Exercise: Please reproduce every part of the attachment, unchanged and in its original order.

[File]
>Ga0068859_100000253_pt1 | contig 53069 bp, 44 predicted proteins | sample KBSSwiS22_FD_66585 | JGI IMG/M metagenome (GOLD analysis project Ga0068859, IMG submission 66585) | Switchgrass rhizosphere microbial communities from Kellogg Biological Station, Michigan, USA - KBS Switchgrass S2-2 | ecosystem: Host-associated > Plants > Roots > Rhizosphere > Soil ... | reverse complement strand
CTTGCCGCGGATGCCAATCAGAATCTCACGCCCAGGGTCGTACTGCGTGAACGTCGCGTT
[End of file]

>Ga0068859_100000253_pt1 | contig 53069 bp, 44 predicted proteins | sample KBSSwiS22_FD_66585 | JGI IMG/M metagenome (GOLD analysis project Ga0068859, IMG submission 66585) | Switchgrass rhizosphere microbial communities from Kellogg Biological Station, Michigan, USA - KBS Switchgrass S2-2 | ecosystem: Host-associated > Plants > Roots > Rhizosphere > Soil ... | reverse complement strand
CTTGCCGCGGATGCCAATCAGAATCTCACGCCCAGGGTCGTACTGCGTGAACGTCGCGTT